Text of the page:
why this while condition doesnt stop the loop??

This is a discussion on why this while condition doesnt stop the loop?? within the C Programming forums, part of the General Programming Boards category; another problem is that when i check if its EOF i skip one char forward because every command on a ...

  1. #16
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    another problem is that when i check if its EOF
    i skip one char forward because every command on a file is self progressing
    how to check if it reached EOF without going one file forward

  2. #17
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    That is true - you should not use fgetc() to track if the file has ended or not. You can probably get away with using feof() in this case - just make sure you test every fscanf() to see if it's EOF.

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  3. #18
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    what to do in the equal function if it finds "99999" in one of the strings?

  4. #19
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    Quote Originally Posted by transgalactic2 View Post
    what to do in the equal function if it finds "99999" in one of the strings?
    say "not equal" - you still need to continue down the path tho, so it's only if TWO strings are "9999" that you need to worry.

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  5. #20
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    you said
    "so it's only if TWO strings are "9999" that you need to worry"
    how to deal with a case of two 9999?

  6. #21
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    Quote Originally Posted by transgalactic2 View Post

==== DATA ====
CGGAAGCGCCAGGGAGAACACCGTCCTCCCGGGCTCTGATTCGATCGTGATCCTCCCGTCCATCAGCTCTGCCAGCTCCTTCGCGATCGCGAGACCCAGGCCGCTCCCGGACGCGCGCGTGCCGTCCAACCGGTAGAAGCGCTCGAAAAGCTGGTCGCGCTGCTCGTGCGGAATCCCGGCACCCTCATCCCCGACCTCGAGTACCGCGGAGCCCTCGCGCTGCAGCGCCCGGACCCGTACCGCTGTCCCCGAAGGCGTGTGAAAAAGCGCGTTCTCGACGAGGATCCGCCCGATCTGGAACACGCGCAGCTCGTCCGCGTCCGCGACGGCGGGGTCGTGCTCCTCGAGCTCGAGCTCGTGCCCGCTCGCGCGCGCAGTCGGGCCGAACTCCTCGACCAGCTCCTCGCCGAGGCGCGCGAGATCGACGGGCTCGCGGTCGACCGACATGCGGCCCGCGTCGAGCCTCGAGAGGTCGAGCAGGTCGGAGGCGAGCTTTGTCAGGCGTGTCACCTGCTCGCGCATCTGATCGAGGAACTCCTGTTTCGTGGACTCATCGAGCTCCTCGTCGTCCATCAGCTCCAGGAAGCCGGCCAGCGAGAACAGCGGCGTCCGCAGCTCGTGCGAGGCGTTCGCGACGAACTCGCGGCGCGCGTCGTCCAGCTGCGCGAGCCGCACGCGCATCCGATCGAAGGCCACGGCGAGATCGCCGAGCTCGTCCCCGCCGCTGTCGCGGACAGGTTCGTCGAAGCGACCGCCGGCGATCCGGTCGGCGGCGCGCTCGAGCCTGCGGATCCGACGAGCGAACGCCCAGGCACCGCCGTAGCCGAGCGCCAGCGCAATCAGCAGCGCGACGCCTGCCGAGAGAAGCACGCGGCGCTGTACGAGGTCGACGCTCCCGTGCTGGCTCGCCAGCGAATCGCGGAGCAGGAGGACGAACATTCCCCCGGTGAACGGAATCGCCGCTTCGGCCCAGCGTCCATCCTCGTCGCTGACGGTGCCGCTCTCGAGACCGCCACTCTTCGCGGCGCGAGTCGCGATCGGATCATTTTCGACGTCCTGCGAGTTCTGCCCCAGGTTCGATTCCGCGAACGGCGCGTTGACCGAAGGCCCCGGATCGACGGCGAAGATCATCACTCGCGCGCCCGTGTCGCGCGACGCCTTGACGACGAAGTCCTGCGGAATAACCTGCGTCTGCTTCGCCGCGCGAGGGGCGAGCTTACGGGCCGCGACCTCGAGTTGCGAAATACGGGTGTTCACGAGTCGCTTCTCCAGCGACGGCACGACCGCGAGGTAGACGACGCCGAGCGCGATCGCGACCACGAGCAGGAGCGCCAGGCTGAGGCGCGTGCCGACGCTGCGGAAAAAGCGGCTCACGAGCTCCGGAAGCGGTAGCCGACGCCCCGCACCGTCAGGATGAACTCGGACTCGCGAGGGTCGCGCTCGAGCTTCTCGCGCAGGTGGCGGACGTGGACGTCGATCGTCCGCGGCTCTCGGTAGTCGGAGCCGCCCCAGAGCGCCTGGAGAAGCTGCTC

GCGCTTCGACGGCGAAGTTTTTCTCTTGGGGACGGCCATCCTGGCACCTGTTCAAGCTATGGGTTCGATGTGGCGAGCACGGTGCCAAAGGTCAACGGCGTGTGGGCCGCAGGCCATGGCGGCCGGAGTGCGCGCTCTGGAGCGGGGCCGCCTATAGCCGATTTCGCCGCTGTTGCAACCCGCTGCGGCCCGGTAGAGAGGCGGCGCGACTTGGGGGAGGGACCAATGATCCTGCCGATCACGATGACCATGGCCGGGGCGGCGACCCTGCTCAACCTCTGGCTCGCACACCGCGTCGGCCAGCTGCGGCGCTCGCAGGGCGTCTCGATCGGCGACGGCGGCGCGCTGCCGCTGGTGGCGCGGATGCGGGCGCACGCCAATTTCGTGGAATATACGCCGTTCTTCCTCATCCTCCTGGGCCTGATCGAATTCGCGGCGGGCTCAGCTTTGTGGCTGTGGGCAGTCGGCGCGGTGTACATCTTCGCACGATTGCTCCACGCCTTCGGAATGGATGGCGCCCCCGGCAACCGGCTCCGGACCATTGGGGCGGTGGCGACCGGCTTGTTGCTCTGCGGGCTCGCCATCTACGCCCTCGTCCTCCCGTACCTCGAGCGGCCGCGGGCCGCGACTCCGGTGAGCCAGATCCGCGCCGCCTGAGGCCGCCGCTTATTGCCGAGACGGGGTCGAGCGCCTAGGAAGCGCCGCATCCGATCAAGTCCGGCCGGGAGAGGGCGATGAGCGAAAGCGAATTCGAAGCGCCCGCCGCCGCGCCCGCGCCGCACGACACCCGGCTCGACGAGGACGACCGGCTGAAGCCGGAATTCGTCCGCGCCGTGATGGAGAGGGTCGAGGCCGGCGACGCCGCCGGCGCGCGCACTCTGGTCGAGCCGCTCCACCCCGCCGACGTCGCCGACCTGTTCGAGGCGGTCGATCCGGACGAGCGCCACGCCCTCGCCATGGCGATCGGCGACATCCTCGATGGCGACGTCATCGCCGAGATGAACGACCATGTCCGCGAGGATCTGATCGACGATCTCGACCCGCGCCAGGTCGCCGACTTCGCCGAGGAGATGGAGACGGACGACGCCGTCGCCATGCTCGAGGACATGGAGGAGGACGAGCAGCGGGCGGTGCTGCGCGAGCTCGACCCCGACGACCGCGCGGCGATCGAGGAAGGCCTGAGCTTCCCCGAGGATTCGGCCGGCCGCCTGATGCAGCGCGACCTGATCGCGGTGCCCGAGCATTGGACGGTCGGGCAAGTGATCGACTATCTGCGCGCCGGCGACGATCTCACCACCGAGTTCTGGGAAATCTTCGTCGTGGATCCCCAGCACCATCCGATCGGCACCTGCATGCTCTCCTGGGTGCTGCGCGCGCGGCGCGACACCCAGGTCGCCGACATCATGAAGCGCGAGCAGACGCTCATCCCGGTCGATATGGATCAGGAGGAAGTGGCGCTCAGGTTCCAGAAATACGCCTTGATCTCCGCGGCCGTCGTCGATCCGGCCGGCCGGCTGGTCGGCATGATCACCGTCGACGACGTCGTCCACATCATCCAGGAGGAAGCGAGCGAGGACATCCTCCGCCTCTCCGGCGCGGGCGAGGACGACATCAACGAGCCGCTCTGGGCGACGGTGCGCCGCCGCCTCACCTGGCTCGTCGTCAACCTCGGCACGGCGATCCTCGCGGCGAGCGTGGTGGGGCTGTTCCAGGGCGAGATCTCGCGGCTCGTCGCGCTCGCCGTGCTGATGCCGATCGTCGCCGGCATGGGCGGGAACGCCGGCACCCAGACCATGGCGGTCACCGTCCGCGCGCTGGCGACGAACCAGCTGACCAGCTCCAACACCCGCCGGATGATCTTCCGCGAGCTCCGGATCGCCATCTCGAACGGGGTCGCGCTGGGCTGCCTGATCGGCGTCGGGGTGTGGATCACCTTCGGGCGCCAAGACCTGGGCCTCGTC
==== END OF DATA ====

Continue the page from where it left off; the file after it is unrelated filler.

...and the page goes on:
you said
    "so it's only if TWO strings are "9999" that you need to worry"
    how to deal with a case of two 9999?
    Just don't treat them as equal! I would suggest writing another function which compares two strings, and checks if the string is 99999 then says "not equal", otherwise returns the result based on strcmp(). Call this function from your equal function.

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  7. #22
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    Can I also say: You really need to THINK about the problem, not just post another post on this forum when you don't understand something. We can't hold your hand forever.

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  8. #23
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    the problem is that its not a school project
    its a question from a test
    i have about 30 minutes for it . and 2 pages of A4 size .
    so what you are suggesting
    its too long

    is there any shorter way to handle this EOF stuf??

  9. #24
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    Well, you can probably come up with a completely different solution. But chances are that the new test won't have this PRECISE question, but something slightly different, and it is the ability to solve problems that you need to show, not the ability to ask questions for several days on a forum. Most lecturers and such will accept a bit of leeway on the technical side of things as long as the overall solution is sound.

    Also, if it looks like you are getting to much more than 2 A4 pages, perhaps you are going down the wrong route altogether.

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    Mats
    Compilers can produce warnings - make the compiler programmers happy: Use them!
    Please don't PM me for help - and no, I don't do help over instant messengers.

  10. #25
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    now i get only one 005

    ??

    Code:
    #include <stdio.h>
    #include <stdlib.h>
    #include <string.h>
    #define false 0
    #define true 1
    
    int equal(char*f1,char*f2,char*f3);
      int smallest(char*f1,char*f2,char*f3);